The main gist of this scoring modification idea seems to revolve around trying to ensure a maximum match length cap through awarding a point to the losing team during overtime, as well as employing some optional and potentially time-saving measures for matches' final rounds, but it's a system I'm reluctant to embrace for one big reason. See, while the goal of preventing matches from turning into arduous slogs beyond a 3rd of 4th round is indeed commendable, I cannot overlook the fact that the manner by which it attempts to inject the additional motivation for expedience to players is through an IMO problematic incentive-disincentive pairing. By this I mean that during any "match round" (that is, any round where the added points upon its conclusion would be enough to end the match) where the winning team leads by more than 1pt, they would no longer need to worry about getting out there and dominating the battlefield once again, but, instead, they'd know they can afford to hang back, turtle or mess about in any other way to the detriment of gameplay quality (I suspect little would corrode morale faster than a team-wide unsportsmanlike/insincere performance), and the match would still end in their favour as soon as the timer reached zero just by virtue of the scoring math. Obviously, this wouldn't necessarily always have to be the case, but the room for that is there. I realize this may come across to some as trying to deconstruct a seemingly technically sound model through moral[istic?] means, but I'm honestly concerned about there being a flaw in it that could jeopardize healthy gameplay in a proportionally not insignificant amount of matches down the road for any server adopting such a modified scoring system. When one team's incentive to win is countered by the other team's opposing, but equal motive, we can have the makings of healthy competition, but when teams know the numbers can afford them to half-ass it and still manage to grab first place in the end, well, anyone who's seen any Formula One races past a year's mid-point (or followed any major football league past the 3rd quarter of its seasonal span) could easily tell you how that can cause emotional/performance investment to plummet, and, frankly, I don't see why the same principle wouldn't apply in a virtual setting just as much - albeit, adjusted for scope and scale, of course.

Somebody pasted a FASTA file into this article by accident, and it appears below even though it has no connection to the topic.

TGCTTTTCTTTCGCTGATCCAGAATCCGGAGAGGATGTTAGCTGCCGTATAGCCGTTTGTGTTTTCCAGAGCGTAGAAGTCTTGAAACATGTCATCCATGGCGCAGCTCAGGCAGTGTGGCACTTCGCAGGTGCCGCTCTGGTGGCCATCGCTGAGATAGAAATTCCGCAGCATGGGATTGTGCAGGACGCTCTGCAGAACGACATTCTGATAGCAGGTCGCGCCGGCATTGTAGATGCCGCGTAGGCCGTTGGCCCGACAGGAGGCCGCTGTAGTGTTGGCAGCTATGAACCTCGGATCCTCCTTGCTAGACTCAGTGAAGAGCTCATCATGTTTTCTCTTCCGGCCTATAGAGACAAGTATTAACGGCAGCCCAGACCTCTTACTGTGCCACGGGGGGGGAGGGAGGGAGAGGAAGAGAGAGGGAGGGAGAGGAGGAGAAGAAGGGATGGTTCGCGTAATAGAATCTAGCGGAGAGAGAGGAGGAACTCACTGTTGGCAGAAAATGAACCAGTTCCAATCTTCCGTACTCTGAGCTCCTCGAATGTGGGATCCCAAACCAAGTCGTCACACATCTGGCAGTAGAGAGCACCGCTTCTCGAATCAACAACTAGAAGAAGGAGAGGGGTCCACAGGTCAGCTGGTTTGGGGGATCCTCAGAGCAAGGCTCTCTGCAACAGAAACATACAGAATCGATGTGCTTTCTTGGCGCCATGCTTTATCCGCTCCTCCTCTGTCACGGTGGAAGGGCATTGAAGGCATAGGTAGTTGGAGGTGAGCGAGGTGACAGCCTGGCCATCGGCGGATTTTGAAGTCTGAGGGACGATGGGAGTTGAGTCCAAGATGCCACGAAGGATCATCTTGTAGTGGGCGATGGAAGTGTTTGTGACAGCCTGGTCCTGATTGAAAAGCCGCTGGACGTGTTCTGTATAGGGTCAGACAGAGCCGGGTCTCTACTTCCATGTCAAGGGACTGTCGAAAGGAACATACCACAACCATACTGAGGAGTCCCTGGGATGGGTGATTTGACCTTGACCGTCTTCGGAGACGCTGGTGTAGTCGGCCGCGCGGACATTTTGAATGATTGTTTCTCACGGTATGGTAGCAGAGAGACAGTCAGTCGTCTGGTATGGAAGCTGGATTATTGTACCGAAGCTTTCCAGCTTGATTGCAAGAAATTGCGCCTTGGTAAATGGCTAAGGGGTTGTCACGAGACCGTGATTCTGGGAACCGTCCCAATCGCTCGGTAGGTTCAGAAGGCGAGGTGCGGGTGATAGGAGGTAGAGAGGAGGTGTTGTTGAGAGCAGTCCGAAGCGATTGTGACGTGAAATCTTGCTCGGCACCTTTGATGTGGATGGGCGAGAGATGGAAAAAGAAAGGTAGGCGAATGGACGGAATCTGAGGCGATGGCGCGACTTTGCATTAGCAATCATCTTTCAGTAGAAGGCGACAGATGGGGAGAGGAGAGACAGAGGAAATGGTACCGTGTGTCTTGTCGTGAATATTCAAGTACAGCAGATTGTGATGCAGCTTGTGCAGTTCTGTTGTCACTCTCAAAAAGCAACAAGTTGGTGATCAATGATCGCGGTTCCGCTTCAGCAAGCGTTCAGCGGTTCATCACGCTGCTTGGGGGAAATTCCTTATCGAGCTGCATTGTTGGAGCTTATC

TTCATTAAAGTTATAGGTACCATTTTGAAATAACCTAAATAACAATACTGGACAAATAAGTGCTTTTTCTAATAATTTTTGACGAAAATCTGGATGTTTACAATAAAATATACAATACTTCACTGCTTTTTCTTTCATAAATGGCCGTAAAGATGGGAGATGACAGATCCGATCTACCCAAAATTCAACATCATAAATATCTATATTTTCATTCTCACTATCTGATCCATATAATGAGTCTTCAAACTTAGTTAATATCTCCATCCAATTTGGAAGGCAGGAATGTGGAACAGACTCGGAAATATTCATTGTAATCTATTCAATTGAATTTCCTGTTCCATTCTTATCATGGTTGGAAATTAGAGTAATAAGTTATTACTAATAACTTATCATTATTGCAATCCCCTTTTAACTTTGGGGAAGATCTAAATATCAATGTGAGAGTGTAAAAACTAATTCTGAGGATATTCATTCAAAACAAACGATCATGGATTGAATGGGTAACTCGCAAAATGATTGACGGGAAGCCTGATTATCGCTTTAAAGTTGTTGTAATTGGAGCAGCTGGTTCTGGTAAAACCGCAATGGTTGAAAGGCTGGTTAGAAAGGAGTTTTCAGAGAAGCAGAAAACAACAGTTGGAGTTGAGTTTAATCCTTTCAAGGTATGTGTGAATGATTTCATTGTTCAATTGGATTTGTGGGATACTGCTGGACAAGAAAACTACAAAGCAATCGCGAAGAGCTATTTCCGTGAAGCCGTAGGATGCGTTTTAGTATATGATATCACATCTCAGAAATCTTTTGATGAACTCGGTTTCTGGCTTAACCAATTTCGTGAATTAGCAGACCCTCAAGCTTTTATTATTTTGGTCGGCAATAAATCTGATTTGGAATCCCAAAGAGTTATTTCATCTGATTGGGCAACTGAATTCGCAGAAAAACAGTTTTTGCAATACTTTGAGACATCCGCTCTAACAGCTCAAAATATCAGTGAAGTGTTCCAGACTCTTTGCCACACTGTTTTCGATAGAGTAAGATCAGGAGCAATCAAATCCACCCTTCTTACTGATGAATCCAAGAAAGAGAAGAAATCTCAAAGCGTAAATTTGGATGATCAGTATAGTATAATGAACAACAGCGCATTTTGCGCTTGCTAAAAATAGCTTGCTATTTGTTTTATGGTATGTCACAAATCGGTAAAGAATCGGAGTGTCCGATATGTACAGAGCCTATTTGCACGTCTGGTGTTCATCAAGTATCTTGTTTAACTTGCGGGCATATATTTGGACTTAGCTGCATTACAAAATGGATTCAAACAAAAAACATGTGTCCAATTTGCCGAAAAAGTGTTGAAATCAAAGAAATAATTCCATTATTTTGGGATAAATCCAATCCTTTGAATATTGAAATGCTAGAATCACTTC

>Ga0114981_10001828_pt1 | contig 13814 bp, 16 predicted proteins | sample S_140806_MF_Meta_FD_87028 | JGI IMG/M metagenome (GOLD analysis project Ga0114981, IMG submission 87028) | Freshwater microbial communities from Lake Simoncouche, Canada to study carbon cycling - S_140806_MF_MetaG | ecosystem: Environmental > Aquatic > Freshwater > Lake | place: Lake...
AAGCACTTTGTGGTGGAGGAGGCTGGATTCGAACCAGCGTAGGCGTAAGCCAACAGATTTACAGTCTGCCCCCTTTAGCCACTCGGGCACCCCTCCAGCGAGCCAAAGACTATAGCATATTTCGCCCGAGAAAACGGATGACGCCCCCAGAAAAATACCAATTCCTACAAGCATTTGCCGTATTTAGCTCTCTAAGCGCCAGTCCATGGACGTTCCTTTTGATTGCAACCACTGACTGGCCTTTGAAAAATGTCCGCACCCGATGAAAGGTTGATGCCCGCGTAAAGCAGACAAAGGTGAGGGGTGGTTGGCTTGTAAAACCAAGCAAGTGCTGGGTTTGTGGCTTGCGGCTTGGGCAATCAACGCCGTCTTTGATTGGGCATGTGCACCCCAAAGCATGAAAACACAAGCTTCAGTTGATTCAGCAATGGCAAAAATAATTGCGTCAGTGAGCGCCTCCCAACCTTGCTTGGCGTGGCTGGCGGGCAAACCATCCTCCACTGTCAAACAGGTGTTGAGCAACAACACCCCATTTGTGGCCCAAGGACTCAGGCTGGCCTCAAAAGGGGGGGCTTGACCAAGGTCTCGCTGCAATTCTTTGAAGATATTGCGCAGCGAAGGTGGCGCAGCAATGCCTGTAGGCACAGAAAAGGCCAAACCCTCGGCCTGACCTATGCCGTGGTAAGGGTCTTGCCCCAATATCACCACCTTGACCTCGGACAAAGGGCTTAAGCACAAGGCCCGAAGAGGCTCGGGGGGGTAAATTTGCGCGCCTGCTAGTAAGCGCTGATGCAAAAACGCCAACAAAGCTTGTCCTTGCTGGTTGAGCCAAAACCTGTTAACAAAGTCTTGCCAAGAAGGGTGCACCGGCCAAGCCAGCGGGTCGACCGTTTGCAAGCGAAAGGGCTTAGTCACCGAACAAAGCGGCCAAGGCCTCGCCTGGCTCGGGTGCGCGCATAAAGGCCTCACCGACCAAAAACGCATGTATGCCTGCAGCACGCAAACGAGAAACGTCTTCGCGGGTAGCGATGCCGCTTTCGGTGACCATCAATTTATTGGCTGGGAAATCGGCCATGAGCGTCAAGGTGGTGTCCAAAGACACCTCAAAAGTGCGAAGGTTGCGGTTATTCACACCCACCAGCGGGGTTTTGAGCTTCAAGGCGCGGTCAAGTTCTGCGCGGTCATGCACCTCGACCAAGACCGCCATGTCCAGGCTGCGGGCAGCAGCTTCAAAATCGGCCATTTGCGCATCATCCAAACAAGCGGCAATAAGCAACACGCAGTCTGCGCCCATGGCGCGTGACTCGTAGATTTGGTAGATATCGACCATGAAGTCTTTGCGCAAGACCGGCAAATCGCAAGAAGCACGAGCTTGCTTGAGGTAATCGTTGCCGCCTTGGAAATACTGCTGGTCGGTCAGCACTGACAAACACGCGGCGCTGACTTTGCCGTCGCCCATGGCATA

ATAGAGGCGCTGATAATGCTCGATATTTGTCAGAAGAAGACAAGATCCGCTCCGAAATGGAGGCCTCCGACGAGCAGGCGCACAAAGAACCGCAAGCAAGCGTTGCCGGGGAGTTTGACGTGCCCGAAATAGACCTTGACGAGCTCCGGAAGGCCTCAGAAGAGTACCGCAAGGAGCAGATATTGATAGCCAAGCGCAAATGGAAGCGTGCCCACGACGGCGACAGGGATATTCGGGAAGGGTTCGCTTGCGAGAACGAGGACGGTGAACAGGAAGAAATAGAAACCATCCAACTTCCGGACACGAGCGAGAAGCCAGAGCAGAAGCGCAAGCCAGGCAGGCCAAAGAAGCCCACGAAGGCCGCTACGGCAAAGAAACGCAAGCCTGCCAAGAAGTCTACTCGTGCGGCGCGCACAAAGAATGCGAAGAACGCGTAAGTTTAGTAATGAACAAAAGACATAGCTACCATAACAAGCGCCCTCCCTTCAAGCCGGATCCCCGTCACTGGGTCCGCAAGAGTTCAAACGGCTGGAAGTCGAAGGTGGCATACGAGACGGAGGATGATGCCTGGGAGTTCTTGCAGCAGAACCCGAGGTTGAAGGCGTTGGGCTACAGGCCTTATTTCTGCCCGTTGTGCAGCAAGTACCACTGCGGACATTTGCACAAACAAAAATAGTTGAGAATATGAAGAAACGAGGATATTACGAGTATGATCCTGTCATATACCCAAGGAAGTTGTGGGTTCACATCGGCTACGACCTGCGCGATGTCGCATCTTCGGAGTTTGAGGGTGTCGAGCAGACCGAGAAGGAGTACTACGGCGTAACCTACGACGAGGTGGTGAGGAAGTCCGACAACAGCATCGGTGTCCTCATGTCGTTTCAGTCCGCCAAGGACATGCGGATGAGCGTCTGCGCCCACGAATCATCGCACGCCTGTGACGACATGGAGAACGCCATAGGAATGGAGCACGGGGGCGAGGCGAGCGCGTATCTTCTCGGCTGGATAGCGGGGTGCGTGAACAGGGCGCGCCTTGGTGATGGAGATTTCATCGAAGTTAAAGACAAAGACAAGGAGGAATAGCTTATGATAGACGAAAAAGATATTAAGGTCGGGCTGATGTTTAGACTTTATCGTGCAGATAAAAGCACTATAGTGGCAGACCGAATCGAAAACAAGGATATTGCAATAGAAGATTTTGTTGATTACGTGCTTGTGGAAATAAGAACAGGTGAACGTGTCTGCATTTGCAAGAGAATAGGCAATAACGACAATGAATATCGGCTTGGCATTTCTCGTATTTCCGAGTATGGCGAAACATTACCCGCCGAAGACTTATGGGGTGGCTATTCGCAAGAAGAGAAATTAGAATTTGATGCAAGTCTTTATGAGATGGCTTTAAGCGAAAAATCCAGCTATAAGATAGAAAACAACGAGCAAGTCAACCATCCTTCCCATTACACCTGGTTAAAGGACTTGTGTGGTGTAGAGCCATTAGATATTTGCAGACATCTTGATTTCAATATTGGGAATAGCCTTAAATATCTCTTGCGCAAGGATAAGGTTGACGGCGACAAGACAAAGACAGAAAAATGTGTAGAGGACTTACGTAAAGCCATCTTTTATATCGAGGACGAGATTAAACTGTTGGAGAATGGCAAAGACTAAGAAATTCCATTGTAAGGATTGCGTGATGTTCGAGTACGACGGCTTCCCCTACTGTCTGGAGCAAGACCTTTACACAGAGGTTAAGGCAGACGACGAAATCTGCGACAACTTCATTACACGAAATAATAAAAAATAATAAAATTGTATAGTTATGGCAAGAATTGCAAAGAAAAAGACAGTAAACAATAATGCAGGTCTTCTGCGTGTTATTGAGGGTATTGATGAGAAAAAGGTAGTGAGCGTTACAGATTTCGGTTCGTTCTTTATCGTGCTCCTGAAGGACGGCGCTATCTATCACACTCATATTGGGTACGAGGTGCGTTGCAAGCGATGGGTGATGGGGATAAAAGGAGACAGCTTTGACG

Main objection aside, I also gotta agree with Ema here on this system being liable to confuse a lot of players for awhile before they'd manage to internalize all the scenario and sub-case combinations applicable to any ONS match they'd be in. I mean, just thinking about potentially exposing our ingame admins to a barrage of uninformed remarks about unexpectedly shortened tie-breaker rounds to the tune of "wtf, why's there no overtime, we were totally gonna win this, enough with CEONSS' custom code crap ruining the game!!11!" already makes me feel sorry for them :/. This would need some mightily visible warning messages ahead of time just to curb the majority of all the complaints, that much I can foresee for certain.


Specific potential drawbacks of the proposed scoring system's aside, I'd like to focus some more on the greater issue it aims to help with for a bit though: improving players' ONS experience through optimization of matches' duration. This, of course, is by no means a newly introduced concept and there's certainly been both a number of different (prevalent) theories across server management teams, as well as approaches employed in the hopes of delivering the best result. One common notion that most of those previous efforts seemed to had chosen to rely on, however, was that the answer should be expressed in the form of the ideal number of rounds from which players would derive the most value out of any map. Secondary to that would often also be the consideration of the "moral satisfaction" component, most commonly manifested as "room for a rematch", typically to satisfy the aggrieved (first round) losing side, or the need to confirm the dominance of one team over the other as not accidental/luck-based through the "best out of 3/5" practice.
While I can understand and appreciate the physical sports-based conventional wisdom/experience from which those practices were drawn and how they ended up informing most popular servers' configurations with regard to GameScore, regulation time and round scoring (say, Omni's 3pt matches and 10min RTs or DW's 1pt victories regardless of winning conditions), when deferring to my own, years-long impressions and personal observations of others playing alongside me, I could never manage to see how any of those theories successfully translated into getting closer to that original goal of matches ending with most people gratified on or above the average. If anything, the pattern of typical moods and reactions that I began noticing over time pointed to a different standard of tolerance and enjoyment, and one that, rather than observing the changes of rigid rounds' numbers, was simply based on time played.